Think about quaint towns with beautiful architecture and ancient harbors, historical beaches, majestic white cliffs, delicious oysters, and lush meadows dotted with scenic apple orchards, and you’ll have a vivid picture of Normandy – the lovely region full of culture, awe-inspiring landscapes, and time-honored maritime traditions in northwestern France.
From Mont Saint-Michel to the historical D-day beaches and the charming towns scattered along the coast, here are my picks for Normandy’s most beautiful and interesting sights.
One of the most iconic images of France, Mont Saint-Michel lies off the coast of Lower Normandy as the country’s most famous and spectacular Benedictine abbey. The remarkable Gothic structure perched atop a small rocky island, together with its bay, fortifications, and tiny medieval village that surrounds it, is a UNESCO World Heritage Site and the most visited French monument from outside Paris.
The climb to the top can be quite difficult, but the delightful maze of cloisters, twisting staircases, gardens, and ramparts, along with the dramatic views from above make it more than worthwhile.
Honfleur is a gem of a town full of art, history, and charming maritime traditions, located in the Lower Normandy region. It is especially famous for its unspoilt charm and lovely port lined with tall narrow houses that date back to the 16th, 17th, and 18th centuries.
Over time, the beauty of Honfleur has been captured in paintings by illustrious artists such as Gustave Courbet, Eugène Boudin, Monet, and Johan Jongkind, which together have founded the Ecole du Honfleur – an artistic movement that formed the basis of Impressionism.
Nowadays, much of the city’s artistic and cultural legacy is stored in its remarkable museums and galleries, making Honfleur a delightful break for art lovers. But culture it’s not the only thing that attracts visitors to this charismatic seaside town. The Church of Saint-Catherine (France’s largest wooden church), the beaches, and the picturesque lanes filled with chic boutiques and gourmet restaurants, are especially attractive.
Monet’s House and Gardens in Giverny
Set in the quaint village of Giverny (Haute Normandy), only one hour drive from Paris, the fascinating House and Gardens of Monet are certainly not to be missed.
The renowned impressionist painter bought the house in 1890, transformed it into his own corner of paradise, and spent nearly 43 years living and working in this oasis of nature and peace. At the end of the 19th century, the magnificent property, which inspired most of Monet’s paintings, was converted into a museum, and nowadays, it represents a major tourist attraction for both Monet’s fans and nature lovers.
Often referred to as the historical capital of Normandy and France’s museum city, Rouen prides itself with an exceptional history, some really magnificent medieval architecture, and a great variety of attractions, from which the stunning Gothic churches are among the city’s most appealing sights.
As the hometown of Gustave Flaubert and the place where Joan of Arc has been executed, Rouen breathes history and retains much of its old-fashioned charm, but it is also a city with a lively nightlife and a thriving cultural scene. Some of its major attractions include the magnificent Rouen Cathedral (Cathédrale Notre-Dame de Rouen) painted by Monet; the iconic Gros Horloge (Great Clock); the Abbaye St-Ouen; the gorgeous Old Town with its paved streets lined with half-timbered houses; as well as the fantastic Musee des Beaux-Arts, one of the finest museums in France.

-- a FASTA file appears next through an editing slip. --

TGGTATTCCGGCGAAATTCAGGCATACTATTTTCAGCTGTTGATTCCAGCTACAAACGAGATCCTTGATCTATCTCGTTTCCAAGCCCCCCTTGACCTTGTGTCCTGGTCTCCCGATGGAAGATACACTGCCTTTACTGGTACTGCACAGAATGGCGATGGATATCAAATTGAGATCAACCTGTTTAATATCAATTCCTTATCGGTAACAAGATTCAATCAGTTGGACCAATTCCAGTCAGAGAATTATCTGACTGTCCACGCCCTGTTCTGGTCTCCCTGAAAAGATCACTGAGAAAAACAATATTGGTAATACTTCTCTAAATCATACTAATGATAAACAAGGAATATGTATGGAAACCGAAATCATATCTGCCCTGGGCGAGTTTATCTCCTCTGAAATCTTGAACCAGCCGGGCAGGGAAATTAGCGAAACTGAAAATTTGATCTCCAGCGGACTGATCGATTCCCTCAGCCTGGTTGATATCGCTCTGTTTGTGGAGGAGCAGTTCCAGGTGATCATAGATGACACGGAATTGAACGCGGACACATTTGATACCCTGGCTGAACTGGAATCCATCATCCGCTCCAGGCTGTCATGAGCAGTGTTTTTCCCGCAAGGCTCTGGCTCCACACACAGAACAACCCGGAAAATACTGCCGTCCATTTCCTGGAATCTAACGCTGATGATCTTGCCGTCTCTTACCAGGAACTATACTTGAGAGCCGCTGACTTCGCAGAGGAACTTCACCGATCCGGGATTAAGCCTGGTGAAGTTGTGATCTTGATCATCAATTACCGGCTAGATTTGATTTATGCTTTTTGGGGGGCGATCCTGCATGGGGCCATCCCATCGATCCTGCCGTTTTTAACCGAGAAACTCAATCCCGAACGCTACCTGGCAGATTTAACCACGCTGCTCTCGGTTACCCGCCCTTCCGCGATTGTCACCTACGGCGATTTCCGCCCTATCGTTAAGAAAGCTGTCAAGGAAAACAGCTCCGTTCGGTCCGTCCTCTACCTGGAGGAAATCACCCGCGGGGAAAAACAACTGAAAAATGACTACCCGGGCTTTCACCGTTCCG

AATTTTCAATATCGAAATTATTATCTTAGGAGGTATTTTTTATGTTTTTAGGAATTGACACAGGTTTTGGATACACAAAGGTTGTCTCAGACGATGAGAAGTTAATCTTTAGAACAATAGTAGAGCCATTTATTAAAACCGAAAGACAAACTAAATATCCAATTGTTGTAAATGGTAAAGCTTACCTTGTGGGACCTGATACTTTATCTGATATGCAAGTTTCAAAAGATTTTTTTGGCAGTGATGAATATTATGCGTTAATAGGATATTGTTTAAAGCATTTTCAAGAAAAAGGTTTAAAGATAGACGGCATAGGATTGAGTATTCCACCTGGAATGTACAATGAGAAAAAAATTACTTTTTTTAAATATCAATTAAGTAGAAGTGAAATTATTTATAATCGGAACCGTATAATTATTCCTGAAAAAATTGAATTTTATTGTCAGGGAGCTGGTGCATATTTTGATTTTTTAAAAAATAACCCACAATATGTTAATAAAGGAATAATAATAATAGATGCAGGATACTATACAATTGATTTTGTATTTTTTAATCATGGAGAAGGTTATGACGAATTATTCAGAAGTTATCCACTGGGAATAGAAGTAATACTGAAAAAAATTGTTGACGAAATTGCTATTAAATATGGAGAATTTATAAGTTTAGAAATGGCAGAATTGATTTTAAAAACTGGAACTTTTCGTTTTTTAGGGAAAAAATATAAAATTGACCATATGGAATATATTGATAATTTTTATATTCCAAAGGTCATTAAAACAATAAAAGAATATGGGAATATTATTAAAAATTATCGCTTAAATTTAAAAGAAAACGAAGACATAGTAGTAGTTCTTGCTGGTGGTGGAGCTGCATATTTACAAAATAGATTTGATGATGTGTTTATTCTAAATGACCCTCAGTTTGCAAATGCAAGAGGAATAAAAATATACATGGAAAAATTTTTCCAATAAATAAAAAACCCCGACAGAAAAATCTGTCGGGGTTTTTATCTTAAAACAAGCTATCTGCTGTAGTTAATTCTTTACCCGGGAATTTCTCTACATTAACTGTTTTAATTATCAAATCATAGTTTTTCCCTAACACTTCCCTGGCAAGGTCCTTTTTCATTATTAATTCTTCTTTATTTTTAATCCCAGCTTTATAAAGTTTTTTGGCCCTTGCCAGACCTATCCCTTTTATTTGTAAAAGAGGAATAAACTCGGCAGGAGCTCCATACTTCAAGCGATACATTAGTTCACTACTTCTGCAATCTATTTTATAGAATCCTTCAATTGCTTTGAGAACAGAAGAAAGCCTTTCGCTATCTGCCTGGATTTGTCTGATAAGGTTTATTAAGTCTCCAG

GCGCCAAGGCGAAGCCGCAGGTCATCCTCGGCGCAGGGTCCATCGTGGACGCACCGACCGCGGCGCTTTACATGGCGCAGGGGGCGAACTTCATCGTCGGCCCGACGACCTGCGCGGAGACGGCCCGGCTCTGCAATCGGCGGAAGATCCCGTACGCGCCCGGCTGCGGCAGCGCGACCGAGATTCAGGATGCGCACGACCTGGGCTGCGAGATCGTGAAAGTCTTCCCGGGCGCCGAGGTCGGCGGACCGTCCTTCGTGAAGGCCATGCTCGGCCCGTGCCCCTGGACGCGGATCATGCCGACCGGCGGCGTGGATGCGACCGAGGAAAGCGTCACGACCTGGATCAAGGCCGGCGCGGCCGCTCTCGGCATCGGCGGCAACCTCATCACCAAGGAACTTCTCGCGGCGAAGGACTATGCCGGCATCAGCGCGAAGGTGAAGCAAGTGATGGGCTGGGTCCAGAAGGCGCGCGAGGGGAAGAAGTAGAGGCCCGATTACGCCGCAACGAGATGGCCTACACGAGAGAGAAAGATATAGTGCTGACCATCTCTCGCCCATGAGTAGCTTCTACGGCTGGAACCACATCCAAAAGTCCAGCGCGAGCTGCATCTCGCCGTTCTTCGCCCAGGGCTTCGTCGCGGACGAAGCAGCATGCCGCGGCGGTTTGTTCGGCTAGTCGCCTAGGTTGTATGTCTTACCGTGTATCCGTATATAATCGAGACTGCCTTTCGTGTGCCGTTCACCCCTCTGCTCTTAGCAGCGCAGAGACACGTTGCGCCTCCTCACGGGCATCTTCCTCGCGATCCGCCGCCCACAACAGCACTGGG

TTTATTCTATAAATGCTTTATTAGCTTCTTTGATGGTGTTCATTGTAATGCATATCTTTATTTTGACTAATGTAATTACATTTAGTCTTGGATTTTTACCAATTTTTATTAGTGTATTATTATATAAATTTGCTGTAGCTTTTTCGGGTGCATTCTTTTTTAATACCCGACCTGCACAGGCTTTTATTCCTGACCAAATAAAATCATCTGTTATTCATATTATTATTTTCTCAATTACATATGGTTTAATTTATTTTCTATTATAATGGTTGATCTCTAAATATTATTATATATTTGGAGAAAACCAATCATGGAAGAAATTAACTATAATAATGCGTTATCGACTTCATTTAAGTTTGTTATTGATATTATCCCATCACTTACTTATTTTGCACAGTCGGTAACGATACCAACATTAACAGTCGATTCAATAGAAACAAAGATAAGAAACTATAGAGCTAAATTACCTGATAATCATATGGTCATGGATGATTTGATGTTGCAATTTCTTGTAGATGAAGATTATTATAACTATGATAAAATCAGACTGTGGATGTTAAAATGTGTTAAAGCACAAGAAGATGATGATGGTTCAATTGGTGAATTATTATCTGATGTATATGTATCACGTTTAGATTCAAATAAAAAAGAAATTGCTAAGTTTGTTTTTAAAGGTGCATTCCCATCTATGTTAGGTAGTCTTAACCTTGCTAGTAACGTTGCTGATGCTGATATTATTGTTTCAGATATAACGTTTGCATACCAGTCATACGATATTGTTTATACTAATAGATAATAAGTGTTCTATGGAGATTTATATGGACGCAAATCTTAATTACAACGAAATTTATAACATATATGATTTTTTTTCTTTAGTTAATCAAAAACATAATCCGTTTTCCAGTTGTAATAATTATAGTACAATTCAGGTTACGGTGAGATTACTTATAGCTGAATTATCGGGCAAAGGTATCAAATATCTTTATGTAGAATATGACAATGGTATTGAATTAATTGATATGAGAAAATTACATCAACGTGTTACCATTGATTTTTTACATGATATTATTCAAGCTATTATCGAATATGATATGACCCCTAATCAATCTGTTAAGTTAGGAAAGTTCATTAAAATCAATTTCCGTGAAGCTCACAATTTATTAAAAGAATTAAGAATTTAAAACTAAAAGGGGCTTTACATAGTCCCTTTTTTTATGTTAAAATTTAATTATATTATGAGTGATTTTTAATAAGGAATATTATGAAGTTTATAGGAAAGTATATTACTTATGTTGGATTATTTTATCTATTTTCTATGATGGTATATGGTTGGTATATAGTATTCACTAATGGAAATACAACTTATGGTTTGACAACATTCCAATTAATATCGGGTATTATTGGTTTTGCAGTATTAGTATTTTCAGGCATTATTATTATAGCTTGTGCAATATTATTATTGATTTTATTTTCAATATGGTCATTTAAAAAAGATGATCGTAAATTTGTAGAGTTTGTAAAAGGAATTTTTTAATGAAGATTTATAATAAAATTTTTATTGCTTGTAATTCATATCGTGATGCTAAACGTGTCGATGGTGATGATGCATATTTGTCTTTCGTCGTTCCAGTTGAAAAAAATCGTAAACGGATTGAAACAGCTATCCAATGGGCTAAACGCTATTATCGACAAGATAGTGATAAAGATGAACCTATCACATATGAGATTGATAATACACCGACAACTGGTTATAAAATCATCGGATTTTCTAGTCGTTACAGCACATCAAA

Trouville and Deauville
Different, but equally enchanting, the cities of Trouville and Deauville are a must-see for all travelers willing to discover the true essence of Normandy.
Described by Normandie Tourismeas “countryside by the sea”, Trouville sur Mer features a wonderful combination of art, beaches, and Belle Époque charm, making for an ideal family destination. On the other side, its decadent neighbor attracts visitors with its glamorous atmosphere and fancy events. Deauville is home to the American Film Festival and Deauville-La Touques Racecourse, being widely famous for its distinguished horse culture.
You cannot say you’ve got a true taste of Normandy until you have visited the picturesque villages, farmhouses, and orchards dotted along its famous Cider Route. The experience is truly amazing and consists of an epicurean journey through the scenic countryside of Pays d’Auge, with its delightful little villages and esteemed cider & calvados producers.
Main destinations along the 40km circular route include Cambremer, Beuvron en Auge, Bonnebosq, Beaufour, and Druval.
The scene of Operation Overlord, Normandy’s D-day beaches are, without doubt, one of France’s most important historic sites, and a major attraction in the region.
Stretching along the English Channel, the beaches of Utah, Omaha, Juno, Gold, and Sword, along with the nearby cities comprise an area of extraordinary importance in the history of France and continental Europe. The area consists of almost 50 miles of French coastline peppered with magnificent museums, monuments, and cemeteries.
Highlights include Caen’s Museum for Peace, where you can learn about the Nazi occupation of France during the World War II; the Musée du Débarquementdedicated to the Battle of Normandy; the outstanding Normandy American Cemetery and Memorial in Colleville; and Pointe du Hoc Ranger Monument – the place where the United States Army Ranger Assault Group attacked the German troops during Operation Overlord.